Rotary Club of Winnfield Learns about the Attorney General’s Office

The function and operations of the Louisiana Attorney General’s office was the topic of discussion at the meeting of the Winnfield Rotary Club held on November 17, 2021. The speaker for the meeting was Mary Lou Blackley, Winnfield native and attorney, who retired from service in the state Attorney General’s Office and returned to Winnfield in 2018.

Ms. Blackley, who worked for the Attorney General’s regional office in Shreveport from 2004 through 2018, explained that the Louisiana Attorney General is, according to the Louisiana Constitution of 1974, “the chief legal officer of the state.”  The Office has seven divisions which focus on different subject matters within the authority of the attorney general.

Mary Lou explained that the AG’s civil division researches legal questions submitted by elected officials within Louisiana, and represents those elected officials in lawsuits when necessary. It also represents the state in any matter in which a state statute is attacked as unconstitutional.  The criminal division investigates and prosecutes criminal cases involving issues of statewide concern such as cybercrime, human trafficking, and Medicaid fraud, as well as handling criminal prosecutions as requested by district attorneys across the state. The investigation division assists in the investigation of the criminal matters being handled by the criminal division, and initiates and handles all investigations of Medicaid fraud.

The public protection section handles matters involving complaints by citizens related to illegal business practices and widespread distribution of defective or dangerous products and materials, cases involving recoupment of state funds wrongfully obtained, and similar matters. The AG’s office also has a collection section, which engages in recoupment of money owed to the state based on student loans, or other types of money judgments obtained in favor of the state.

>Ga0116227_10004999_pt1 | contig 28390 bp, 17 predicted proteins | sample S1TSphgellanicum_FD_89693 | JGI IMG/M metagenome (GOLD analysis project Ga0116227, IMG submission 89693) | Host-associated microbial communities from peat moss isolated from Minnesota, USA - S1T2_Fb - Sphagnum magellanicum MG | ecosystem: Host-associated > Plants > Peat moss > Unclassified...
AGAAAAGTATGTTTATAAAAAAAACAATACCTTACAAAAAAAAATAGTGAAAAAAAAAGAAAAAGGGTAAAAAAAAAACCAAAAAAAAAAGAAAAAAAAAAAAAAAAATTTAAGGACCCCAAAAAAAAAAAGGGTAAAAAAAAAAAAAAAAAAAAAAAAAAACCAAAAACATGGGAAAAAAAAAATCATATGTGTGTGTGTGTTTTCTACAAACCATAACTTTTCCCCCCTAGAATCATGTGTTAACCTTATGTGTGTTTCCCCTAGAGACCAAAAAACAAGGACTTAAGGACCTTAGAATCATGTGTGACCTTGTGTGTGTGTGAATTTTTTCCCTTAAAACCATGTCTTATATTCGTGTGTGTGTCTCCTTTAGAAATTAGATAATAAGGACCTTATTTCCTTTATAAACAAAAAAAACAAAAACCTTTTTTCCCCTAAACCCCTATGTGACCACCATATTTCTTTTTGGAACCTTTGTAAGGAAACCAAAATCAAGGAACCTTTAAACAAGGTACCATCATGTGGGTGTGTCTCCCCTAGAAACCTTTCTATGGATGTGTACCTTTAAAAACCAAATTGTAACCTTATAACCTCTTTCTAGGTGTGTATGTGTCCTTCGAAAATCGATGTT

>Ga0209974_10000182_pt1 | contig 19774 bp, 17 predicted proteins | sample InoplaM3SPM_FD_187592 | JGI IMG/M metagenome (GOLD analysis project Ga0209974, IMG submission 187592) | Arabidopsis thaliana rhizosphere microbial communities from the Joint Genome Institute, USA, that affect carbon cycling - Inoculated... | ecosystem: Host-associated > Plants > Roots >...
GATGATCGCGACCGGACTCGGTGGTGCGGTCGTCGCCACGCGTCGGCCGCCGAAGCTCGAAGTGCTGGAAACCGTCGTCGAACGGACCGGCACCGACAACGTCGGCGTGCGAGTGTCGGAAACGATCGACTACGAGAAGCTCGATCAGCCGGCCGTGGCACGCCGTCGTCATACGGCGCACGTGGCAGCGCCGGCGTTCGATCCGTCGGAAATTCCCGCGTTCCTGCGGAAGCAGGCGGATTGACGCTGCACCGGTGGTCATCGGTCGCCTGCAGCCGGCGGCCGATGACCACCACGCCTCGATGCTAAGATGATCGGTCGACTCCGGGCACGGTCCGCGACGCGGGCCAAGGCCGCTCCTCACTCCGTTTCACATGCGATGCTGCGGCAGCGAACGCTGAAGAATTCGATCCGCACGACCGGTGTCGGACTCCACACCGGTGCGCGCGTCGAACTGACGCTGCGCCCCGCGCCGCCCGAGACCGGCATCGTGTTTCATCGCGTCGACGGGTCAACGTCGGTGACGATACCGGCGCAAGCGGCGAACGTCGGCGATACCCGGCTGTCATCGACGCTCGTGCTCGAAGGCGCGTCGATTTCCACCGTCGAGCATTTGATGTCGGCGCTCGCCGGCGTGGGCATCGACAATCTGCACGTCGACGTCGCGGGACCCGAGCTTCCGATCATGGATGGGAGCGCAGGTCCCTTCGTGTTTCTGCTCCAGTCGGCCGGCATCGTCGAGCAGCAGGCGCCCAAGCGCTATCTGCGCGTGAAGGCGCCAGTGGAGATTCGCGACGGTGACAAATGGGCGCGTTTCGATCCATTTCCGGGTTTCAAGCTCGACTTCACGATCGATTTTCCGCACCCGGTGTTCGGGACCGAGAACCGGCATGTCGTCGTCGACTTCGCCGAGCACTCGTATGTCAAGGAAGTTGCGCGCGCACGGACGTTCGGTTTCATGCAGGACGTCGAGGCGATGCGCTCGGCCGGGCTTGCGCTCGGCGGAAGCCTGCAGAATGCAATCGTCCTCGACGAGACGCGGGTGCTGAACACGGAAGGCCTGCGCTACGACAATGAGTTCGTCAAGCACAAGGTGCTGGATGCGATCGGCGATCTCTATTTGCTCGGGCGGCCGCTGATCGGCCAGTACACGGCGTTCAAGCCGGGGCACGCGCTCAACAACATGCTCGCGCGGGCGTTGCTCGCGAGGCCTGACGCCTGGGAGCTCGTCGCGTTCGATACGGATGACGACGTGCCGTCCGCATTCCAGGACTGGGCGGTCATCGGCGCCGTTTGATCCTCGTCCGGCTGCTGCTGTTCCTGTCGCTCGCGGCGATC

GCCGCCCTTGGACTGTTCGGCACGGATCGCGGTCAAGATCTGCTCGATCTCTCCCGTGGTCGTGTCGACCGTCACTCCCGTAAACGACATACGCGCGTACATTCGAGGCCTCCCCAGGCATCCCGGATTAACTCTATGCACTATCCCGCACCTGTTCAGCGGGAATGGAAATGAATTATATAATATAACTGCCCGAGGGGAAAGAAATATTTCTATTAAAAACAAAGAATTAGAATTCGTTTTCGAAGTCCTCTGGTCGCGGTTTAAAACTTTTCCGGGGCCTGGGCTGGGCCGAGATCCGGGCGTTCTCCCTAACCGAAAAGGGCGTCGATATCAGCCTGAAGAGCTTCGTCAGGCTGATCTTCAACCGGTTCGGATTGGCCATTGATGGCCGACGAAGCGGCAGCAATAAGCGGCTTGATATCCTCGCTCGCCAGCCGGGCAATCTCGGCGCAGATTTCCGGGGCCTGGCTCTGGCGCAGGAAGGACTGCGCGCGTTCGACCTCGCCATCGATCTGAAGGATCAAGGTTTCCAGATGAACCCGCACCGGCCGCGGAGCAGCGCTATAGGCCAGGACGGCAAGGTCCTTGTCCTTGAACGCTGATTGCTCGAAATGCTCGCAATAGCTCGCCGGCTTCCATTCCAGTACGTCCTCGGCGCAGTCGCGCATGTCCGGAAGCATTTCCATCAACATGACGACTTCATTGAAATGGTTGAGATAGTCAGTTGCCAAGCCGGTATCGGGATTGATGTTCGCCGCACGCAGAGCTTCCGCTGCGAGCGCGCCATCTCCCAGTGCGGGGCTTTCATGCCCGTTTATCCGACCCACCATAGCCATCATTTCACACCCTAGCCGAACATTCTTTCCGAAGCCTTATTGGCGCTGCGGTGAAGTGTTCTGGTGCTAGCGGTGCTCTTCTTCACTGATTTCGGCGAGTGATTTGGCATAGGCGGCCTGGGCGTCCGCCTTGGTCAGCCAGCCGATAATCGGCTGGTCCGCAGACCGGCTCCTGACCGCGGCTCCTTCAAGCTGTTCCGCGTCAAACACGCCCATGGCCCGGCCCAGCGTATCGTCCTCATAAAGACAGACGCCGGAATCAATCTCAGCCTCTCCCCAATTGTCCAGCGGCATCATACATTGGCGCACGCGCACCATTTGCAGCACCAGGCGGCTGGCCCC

The administrative division handles all matters related to administering the office which employs hundreds of attorneys, paralegals, secretaries, and their supervisors, as well as technical support staff, and the expenses related to operating a large law office.

Ms. Blackley pointed out to her audience that, in many states within the United States, individuals may not bring lawsuits against the state because of sovereign immunity granted to the individual states under the U. S. Constitution. However, this immunity may be given up by the state, and in Louisiana, the legislature has done so to allow lawsuits against the state for matters involving personal injury and contract. Therefore, the state of Louisiana requires numerous attorneys to represent it in these cases, and the Attorney General’s office determines which attorneys represent the state in the various lawsuits. Most of those are directly employed in the AG’s litigation division, and the Attorney General has discretion to retain attorneys in private practice to represent the state and its employees in any such matter.

Ms. Blackley was a member of the AG’s litigation division, which handles lawsuits in which the state, its departments and agencies, and state employees are sued for recovery of damages due to personal injury or civil rights violations. The litigation division has its office in Baton Rouge in the Livingston Building across the pond behind the Louisiana Capitol Building. It also has five satellite offices because lawsuits filed against the state for personal injury recovery are most often filed in the parish in which the alleged injury occurred. The largest is in New Orleans, and there are smaller offices in Shreveport, Alexandria, Lafayette and Monroe.

Mary Lou spent all her years with the Attorney General’s Office in the Shreveport satellite office, and most of her cases involved medical malpractice claims against medical personnel employed by the State of Louisiana, primarily those employed with LSU Health Sciences Center in Shreveport, which has a medical school and several graduate residency programs. She, along with the eight to ten other attorneys in her office, also represented the state and state employees in general personal injury claims such as automobile accidents, lawsuits filed by prisoners against the Louisiana Department of Corrections, road hazard claims against the Louisiana Department of Transportation and Development for alleged highway defects, workers compensation claims by state employees alleged to have been hurt on the job and rendered unable to work. During Ms. Blackley’s tenure with the office, her division employed some 80 to 85 attorneys, including those housed in Baton Rouge, New Orleans, Shreveport, Lafayette, Alexandria and Monroe, at any given time, plus numerous paralegals, secretaries and other support staff.

At the conclusion of the program, the meeting was adjourned with the Rotary motto, “Service above self!”

Pictured above: Left Rotarian Mary Lou Blackley, Rotary Club President Jodi Taylor


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